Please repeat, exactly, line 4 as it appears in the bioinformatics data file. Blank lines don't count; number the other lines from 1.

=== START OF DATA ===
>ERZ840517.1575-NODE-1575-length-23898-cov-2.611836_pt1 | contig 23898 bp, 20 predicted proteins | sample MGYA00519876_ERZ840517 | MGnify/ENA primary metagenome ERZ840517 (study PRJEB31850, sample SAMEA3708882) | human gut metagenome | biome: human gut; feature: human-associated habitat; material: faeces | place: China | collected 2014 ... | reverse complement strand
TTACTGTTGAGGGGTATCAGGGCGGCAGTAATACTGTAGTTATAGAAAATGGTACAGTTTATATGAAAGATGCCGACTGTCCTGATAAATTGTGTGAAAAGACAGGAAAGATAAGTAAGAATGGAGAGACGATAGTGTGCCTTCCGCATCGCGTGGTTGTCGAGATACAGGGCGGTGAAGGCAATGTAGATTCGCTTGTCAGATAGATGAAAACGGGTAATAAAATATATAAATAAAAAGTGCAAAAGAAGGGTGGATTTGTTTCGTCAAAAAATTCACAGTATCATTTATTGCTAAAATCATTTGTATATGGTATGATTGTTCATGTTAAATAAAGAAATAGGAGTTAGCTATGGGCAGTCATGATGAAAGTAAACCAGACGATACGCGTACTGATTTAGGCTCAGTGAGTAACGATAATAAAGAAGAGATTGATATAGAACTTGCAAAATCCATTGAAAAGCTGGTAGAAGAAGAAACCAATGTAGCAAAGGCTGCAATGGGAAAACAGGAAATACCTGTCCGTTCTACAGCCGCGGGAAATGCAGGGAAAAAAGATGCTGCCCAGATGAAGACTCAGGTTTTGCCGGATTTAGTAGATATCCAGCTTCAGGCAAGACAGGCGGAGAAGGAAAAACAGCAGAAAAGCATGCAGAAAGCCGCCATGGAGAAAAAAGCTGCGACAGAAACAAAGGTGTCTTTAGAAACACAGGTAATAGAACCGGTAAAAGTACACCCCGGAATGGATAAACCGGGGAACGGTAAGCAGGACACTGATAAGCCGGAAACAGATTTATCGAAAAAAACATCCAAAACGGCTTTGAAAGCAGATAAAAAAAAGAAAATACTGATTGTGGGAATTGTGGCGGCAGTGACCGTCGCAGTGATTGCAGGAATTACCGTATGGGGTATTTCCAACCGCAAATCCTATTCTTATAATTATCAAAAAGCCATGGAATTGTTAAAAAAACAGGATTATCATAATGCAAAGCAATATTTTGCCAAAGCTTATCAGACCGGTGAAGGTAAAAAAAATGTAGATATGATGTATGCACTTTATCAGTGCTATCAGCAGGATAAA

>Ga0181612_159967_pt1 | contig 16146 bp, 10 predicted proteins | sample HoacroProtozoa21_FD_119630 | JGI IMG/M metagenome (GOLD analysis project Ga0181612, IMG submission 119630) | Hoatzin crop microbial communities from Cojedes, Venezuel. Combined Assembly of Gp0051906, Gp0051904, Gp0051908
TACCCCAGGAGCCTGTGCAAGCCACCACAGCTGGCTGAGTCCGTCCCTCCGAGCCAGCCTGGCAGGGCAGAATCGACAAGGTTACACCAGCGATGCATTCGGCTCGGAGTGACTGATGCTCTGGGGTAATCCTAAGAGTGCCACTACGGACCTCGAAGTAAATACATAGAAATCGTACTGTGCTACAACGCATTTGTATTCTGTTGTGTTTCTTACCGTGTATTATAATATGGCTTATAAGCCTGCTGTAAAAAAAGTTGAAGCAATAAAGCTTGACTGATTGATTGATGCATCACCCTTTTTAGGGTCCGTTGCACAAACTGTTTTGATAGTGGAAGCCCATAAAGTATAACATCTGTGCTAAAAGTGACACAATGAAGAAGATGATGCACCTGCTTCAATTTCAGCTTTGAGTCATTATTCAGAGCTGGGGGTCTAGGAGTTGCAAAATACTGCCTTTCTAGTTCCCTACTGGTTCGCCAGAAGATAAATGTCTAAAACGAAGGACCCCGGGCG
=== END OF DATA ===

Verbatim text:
TACCCCAGGAGCCTGTGCAAGCCACCACAGCTGGCTGAGTCCGTCCCTCCGAGCCAGCCTGGCAGGGCAGAATCGACAAGGTTACACCAGCGATGCATTCGGCTCGGAGTGACTGATGCTCTGGGGTAATCCTAAGAGTGCCACTACGGACCTCGAAGTAAATACATAGAAATCGTACTGTGCTACAACGCATTTGTATTCTGTTGTGTTTCTTACCGTGTATTATAATATGGCTTATAAGCCTGCTGTAAAAAAAGTTGAAGCAATAAAGCTTGACTGATTGATTGATGCATCACCCTTTTTAGGGTCCGTTGCACAAACTGTTTTGATAGTGGAAGCCCATAAAGTATAACATCTGTGCTAAAAGTGACACAATGAAGAAGATGATGCACCTGCTTCAATTTCAGCTTTGAGTCATTATTCAGAGCTGGGGGTCTAGGAGTTGCAAAATACTGCCTTTCTAGTTCCCTACTGGTTCGCCAGAAGATAAATGTCTAAAACGAAGGACCCCGGGCG